Of course not; the Olympian gods and the Sith inhabit different universes.
The Greeks worshipped Zeus under many appellations, each denoting a different aspect of his character. As Zeus Hypatus, he was the father of gods and men and ruler of the world. As Polieus, he was the protector of the polis (the city). As Soter he protected the home. As Meilichius he heard people’s prayers and granted prosperity. As Xenios, he protected the strangers, the poor and the supplicants. Yet never and nowhere did he bear the appellation of Sith.
Yet the word sith can clearly be read on the inscription (and has not been photoshopped). In that case, what can its meaning be?
Let us examine the text line by line:
ΜΑΡΚΟΣ ΔΕΙΔΑ Marcus, [of] Deidas
ΑΝΤΙΟΧΕΥΣ ΑΠΟ Antiocheian from
ΔΑΦΝΗΣ ΝΕΙΚΗ Daphne, having
ΣΑΣ ΠΑΙΔΑΣ ΠΑ won in junior’s
ΛΗΙ ΟΛΥΜΠΙΑΔΙ wrestling [on] Olympiad
ΣΙΘ ΔΙΙ ΟΛΥΜΠΙΩΙ Sith [to] Zeus Olympian
Which in simple English reads: Marcus, son of Deidas, from Daphne of Antioch, having won in junior’s wrestling during the Sith Olympiad, [dedicates this statue to the] Olympian Zeus.
The word Sith is made up of three characters: Sigma, Iota, Theta. These characters make up not a word, but a number. It is the number of the Olympiad during which Marcus won. Before we decipher the number, let us first take a look on the Ancient Greek numbering systems.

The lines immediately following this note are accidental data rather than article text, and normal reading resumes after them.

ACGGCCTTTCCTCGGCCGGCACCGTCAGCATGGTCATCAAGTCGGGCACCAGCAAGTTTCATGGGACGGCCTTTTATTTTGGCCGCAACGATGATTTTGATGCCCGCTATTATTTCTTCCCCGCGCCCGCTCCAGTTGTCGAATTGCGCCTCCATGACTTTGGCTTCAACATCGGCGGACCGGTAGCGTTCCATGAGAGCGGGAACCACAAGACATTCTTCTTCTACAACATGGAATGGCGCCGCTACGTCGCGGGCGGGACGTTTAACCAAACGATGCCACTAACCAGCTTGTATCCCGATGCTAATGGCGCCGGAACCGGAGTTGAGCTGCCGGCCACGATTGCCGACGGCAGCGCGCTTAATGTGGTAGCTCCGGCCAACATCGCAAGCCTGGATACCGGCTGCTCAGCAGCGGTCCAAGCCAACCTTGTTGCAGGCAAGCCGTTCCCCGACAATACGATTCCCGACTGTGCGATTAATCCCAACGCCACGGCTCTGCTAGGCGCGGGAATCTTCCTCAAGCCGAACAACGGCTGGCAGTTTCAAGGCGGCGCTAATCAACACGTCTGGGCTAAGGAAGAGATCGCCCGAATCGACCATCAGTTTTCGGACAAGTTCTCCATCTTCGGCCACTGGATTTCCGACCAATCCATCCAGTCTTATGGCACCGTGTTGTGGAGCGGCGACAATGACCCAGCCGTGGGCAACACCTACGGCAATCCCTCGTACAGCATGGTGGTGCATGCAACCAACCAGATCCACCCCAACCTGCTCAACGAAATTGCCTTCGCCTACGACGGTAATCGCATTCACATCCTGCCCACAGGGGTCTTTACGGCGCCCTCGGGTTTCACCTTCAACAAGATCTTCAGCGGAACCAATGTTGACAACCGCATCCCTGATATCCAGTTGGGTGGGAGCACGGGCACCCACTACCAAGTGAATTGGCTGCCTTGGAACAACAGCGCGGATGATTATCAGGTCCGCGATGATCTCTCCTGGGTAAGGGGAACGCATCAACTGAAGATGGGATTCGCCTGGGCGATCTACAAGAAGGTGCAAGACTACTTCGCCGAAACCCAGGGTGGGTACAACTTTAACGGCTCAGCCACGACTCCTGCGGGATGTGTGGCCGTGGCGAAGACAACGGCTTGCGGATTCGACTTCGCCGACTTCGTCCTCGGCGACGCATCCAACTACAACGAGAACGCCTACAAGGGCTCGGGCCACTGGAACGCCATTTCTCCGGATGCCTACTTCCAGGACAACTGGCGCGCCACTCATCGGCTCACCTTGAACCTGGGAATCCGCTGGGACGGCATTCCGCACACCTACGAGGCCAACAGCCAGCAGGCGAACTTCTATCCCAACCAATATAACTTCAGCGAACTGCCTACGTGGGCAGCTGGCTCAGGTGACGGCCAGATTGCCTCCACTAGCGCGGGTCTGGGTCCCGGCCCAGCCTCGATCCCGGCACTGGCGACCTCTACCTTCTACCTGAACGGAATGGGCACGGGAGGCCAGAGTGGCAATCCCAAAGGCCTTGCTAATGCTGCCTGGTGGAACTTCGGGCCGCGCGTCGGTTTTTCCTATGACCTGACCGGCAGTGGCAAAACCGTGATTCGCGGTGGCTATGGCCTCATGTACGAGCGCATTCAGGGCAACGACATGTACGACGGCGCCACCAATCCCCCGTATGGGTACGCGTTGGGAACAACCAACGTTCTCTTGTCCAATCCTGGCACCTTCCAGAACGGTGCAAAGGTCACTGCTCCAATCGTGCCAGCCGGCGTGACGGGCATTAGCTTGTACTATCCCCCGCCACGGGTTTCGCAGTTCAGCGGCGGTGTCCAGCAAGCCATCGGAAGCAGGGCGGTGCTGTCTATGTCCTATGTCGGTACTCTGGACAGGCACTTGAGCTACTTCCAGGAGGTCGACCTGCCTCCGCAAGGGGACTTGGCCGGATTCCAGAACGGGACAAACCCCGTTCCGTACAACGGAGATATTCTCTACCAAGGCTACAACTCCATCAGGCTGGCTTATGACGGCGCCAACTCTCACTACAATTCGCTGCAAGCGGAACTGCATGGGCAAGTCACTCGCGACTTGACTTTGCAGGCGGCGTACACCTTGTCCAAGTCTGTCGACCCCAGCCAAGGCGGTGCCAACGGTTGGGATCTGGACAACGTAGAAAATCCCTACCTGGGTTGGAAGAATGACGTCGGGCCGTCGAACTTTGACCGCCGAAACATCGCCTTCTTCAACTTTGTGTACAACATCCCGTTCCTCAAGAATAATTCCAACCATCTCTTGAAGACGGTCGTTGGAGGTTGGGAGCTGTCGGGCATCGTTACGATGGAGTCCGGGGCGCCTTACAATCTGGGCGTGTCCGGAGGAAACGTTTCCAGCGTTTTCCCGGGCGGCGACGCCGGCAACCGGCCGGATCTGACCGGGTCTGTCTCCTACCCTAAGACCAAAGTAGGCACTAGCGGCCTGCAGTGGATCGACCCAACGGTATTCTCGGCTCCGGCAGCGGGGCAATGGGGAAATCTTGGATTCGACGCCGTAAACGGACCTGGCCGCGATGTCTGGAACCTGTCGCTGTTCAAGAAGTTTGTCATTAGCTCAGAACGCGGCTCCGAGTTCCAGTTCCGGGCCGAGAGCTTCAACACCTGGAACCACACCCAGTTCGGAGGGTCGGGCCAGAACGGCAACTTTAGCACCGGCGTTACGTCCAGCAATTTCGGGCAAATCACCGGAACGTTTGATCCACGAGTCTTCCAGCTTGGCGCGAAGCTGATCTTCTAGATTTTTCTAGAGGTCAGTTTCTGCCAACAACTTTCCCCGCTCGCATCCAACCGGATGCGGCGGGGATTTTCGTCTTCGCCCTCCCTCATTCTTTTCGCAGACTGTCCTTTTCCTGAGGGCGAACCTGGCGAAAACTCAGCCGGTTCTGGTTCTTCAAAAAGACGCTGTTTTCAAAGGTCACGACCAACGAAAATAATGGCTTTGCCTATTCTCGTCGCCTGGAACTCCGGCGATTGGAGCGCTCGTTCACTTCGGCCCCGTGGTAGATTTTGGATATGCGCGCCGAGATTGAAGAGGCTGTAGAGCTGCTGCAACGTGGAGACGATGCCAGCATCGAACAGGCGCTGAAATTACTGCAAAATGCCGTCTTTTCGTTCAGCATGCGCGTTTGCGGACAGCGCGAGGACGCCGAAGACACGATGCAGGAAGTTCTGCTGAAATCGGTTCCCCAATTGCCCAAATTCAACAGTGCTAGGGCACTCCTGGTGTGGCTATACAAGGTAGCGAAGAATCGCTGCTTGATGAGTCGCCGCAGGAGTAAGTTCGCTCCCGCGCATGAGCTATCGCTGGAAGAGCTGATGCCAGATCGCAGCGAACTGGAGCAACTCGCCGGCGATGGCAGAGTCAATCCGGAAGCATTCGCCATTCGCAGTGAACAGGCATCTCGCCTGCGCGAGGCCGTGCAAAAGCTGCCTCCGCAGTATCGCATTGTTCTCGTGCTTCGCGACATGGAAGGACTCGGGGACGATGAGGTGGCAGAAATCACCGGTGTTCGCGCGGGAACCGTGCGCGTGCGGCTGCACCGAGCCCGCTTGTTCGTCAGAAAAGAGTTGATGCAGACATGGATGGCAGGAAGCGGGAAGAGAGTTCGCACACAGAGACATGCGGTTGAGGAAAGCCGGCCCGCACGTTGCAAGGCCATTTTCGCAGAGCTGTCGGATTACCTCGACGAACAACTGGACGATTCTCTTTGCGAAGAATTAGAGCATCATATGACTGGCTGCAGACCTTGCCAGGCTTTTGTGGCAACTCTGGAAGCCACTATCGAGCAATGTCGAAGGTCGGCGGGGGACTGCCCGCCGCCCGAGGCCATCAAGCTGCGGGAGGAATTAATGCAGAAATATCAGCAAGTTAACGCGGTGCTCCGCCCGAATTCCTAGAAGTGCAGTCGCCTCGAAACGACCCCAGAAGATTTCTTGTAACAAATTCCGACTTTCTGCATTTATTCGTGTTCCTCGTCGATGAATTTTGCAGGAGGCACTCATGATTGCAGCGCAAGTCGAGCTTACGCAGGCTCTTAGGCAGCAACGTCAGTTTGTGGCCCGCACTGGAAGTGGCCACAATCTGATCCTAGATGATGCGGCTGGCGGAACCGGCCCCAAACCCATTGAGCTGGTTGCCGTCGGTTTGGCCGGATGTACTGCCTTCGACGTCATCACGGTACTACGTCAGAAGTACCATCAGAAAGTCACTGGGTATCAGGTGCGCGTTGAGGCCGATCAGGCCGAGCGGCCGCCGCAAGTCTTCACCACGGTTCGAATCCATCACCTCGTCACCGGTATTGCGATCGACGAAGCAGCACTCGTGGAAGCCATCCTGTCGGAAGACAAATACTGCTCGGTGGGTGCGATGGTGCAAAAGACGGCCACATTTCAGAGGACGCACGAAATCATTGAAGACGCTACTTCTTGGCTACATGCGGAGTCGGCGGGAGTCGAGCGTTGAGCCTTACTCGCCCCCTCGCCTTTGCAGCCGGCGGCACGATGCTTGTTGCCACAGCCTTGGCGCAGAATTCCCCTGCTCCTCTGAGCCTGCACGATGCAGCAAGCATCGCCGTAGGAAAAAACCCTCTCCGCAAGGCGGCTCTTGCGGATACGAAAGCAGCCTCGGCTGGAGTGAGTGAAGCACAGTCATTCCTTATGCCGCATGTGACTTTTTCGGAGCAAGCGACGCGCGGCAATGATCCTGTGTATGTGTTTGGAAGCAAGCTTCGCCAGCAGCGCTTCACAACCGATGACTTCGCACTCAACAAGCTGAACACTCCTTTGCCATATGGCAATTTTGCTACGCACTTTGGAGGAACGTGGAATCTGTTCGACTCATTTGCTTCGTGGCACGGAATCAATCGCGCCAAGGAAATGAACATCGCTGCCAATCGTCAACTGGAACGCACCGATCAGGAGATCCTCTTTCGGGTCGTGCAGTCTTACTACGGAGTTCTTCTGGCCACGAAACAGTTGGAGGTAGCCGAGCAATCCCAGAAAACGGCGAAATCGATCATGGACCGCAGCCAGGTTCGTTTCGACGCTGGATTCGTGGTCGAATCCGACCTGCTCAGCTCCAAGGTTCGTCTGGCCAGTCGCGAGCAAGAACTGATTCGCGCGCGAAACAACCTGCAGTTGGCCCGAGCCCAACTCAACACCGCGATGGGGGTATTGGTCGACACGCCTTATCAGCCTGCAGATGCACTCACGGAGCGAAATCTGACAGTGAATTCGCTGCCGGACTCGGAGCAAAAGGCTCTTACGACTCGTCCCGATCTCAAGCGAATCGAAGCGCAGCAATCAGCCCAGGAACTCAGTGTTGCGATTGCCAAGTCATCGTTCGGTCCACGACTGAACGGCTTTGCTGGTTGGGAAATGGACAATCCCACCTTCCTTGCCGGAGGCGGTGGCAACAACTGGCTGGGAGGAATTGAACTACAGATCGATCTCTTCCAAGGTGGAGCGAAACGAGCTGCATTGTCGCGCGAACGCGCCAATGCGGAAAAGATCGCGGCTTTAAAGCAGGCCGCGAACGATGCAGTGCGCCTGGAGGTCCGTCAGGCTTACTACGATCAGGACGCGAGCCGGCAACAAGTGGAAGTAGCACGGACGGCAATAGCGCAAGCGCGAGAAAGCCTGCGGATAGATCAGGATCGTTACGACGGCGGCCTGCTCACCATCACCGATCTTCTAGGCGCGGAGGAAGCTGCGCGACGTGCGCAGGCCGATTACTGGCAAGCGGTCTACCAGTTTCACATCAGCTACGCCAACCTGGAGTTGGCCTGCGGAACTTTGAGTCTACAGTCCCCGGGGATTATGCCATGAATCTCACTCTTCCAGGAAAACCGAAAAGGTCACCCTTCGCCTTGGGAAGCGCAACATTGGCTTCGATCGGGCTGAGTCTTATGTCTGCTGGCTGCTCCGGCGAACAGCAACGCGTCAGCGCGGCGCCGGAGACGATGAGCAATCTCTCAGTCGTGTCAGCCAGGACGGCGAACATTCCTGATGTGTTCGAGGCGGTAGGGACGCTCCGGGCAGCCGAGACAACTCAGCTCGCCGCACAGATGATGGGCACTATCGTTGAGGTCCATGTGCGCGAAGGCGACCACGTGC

The acrophonic system
Sometime in the archaic / early classical period, the acrophonic system was devised in Athens. It was quite simple, as every number was denoted by its first letter. So pente (5) was denoted by a π, deka (10) by a delta (Δ), hekaton (100) by an H. Combinations of those stood for multiples of each. This system was in use until Hellenistic times.
The problem was that it was complicated, especially for writing large numbers. So by the 5th century the alphabetical system was invented, probably in Ionia (on the NW coast of Asia Minor). It soon began to replace the older system and had completely replaced it by Roman times.
The alphabetic system
This system uses the 26 letters of the ancient Greek alphabet as digits. For instance, Alpha stands for number 1, Iota stands for 10 and Rho (P) stands for 100. Thus, the number 111 would be written as PIA.
In our inscription, Sigma stands for 200, Iota for 10 and Theta for 9. This means that Marcus won during the 219th Olympiad. We know that this took place in 97 CE.
Marcus’s inscription reveals that a teen, no more than 18 years old, travelled from Antioch, Syria, all the way to the western Peloponnese, just to take part in the most ancient and famous games of antiquity. Besides giving us this glimpse into a minor episode in the long history of the Olympic Games, the inscription demonstrates the importance of these games throughout the Greek-speaking world.
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